Photo by James Aldrin on Unsplash

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Worry, anxiety, suffering. Over and over and over. How do I make it go away? How do I make it stop? How do I? How do I? How do I? 

Acceptance is the worst enemy of pain. What if it just is and that’s totally OK. What if it’s just totally fine to be worried, to be anxious, to suffer? 

What if you just stop the worry? Stop the anxiety? Stop the fear and just accept. Just accept everything as it is and for what it is. 

Afraid you’re going to run out of money? Just accept running out of money. ***

Afraid you’re going to be alone? Just accept being alone. ***

Afraid you’re losing someone you love? Just accept the loss. ***

Or what I you keep being fearful, having anxiety, keep worrying? And completely accept it? You can’t. 

You can’t worry, be scared or suffer when you are in acceptance. It’s impossible. 

True, real acceptance that flows through your body like a river from head to tow removes all worry, all suffering, all fear. 


Accept and Love. 

*** INCREDIBLY IMPORTANT DISCLAIMER: Acceptance does not mean not doing anything about the possible circumstance that’s causing the worry, fear and anxiety. It means making yourself as complete as possible so as to enable you to be as effective as possible at dealing with the circumstance.

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The Voices In Your Head

You know what I’m talking about. That voice in your head. That voice that’s telling you how to wash the dishes, how to eat your food, how to brush your teeth, how to act in a certain situation. It’s always there, always telling you what to do and how to do it. 

You don’t want to hear it. You don’t want to do what it wants you to do. You want to do your own thing. You want to do it your way!  And you want to tell it to fuck off! 

Your teeth clench, your shoulders tense up, and you breath harder because you’re tired of being told what to do. 

You start slamming things around. Muttering under your breath…..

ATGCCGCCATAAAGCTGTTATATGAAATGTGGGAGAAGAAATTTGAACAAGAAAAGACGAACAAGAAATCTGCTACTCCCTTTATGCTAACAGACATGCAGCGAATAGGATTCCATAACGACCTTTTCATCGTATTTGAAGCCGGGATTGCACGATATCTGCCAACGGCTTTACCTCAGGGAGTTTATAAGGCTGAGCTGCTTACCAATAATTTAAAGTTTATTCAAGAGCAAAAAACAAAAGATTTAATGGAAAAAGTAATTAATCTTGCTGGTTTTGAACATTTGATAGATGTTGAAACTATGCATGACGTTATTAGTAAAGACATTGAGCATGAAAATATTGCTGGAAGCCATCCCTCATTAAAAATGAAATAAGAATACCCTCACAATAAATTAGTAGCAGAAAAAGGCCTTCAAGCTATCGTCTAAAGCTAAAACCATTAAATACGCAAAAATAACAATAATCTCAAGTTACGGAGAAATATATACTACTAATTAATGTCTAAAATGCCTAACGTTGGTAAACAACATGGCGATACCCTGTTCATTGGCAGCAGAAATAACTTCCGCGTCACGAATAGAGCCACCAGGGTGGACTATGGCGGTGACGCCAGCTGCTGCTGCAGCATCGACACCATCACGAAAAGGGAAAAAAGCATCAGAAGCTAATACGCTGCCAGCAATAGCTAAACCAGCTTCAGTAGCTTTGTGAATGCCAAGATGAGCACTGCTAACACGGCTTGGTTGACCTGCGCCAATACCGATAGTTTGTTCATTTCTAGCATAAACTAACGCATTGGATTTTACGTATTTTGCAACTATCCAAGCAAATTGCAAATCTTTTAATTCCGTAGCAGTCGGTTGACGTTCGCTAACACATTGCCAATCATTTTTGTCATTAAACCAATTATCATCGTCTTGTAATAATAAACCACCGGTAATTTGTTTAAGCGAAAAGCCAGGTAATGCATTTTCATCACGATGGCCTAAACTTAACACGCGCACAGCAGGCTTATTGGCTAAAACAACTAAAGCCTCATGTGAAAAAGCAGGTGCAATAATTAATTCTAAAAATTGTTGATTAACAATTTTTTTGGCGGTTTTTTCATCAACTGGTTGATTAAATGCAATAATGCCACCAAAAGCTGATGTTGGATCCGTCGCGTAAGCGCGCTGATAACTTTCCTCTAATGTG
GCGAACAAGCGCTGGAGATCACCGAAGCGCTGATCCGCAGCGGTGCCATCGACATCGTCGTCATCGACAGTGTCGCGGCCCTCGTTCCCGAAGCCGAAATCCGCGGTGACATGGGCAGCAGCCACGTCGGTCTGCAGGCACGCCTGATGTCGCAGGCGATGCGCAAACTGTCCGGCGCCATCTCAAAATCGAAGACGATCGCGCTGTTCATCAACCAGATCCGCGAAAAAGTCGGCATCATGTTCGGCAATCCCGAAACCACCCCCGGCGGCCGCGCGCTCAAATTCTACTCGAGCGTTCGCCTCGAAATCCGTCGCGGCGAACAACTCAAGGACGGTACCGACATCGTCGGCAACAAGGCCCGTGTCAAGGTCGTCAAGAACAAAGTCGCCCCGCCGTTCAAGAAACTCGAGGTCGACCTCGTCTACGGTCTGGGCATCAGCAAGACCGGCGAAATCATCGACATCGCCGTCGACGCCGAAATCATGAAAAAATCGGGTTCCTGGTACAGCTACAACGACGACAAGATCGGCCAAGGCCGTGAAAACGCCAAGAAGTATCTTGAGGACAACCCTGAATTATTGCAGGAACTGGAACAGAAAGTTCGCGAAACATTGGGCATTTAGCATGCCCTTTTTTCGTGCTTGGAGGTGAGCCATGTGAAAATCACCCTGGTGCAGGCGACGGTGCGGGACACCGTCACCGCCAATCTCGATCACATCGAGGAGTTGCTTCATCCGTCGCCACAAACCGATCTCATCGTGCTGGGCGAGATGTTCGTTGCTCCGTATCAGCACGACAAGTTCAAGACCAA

“I’ll do it my own goddamn way, bitch.”

“I’m doing it my way, asshole.”

You explain to this voice why your way is better. Why their way is wrong and why your way is right. 

This goes on… and on… and on…. Perhaps constantly. Perhaps the intensity is greater or less in certain situations but generally speaking, it’s there and it’s usually annoying as fuck. 

The voice is always there, but who is it? Is it a mother, a father, a sibling, an ex, a friend, a boss? Perhaps it changes over time. It may be one person way day, another a different day. But usually, it’s the same person. 

How do you make it stop? 


Recognize that some person from your life has entered your brain in a way that causes them to nearly constantly ring in your head. Recognize that someone has influenced you in a profound, but not constructive way. Recognize that you’ve kind of lost control. 

If you read this far, you probably get it. You get what Im saying. So, now you get to take back control. Recognizing you’ve lost control is kind of hard and rather annoying but it’s an important step. Just do it. It’s gonna help you get past it. 

Notice that it’s taking up a crapton of energy. It’s using a lot of energy in your brain to constantly argue with this person in your head. Its wearing you out, making you angry and sucking energy energy from funner things. 


You’ve now recognized that it’s there, in control, and taking up valuable energy, so you can now tell it to go away. 

It probably won’t go away quickly, it may take a while, but be patient. The moment you recognize it’s there, you begin to take away it’s power. Try talking to friends about it. Explain to them that you have this voice and they probably won’t say, ”You’re nuts”, instead they will probably say,

“OMG, I have that voice too, only its my ____!” 

Talking about it with others is very helpful. it gives you a little control by casting more light on the voice and also helps the other person deal with their voice. 

These little bitches suck, but take away a bit of their power and they’ll fade away. If you’d like, share who the voice in your head is in the comments below.

Photo Credit: Photo by Jackson Simmer on Unsplash

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Being Yourself

Every day, you get up, go out into the world and do what you do. But who’s doing it? Who is going out there and doing the thing you do? Is it you? Or is it a person you’ve carefully created to be sure the world will love you? A person you’ve created to be sure the world won’t hurt you? To make sure the world won’t reject you?


Every day, we step out the door as someone who is’t real. Someone who isn’t really us. We go out into the world as a fake. A phony. 

We do it to protect ourselves.

But we quickly realize, this is slow death. Not being who we uniquely are kills us — slowly and painfully. Becoming genuinely happy and contributing to the world in our best way means chipping off all the stuff that isn’t really us… and be left with who we truly are. 

And that means we have to do one really hard and scary thing:

Be honest.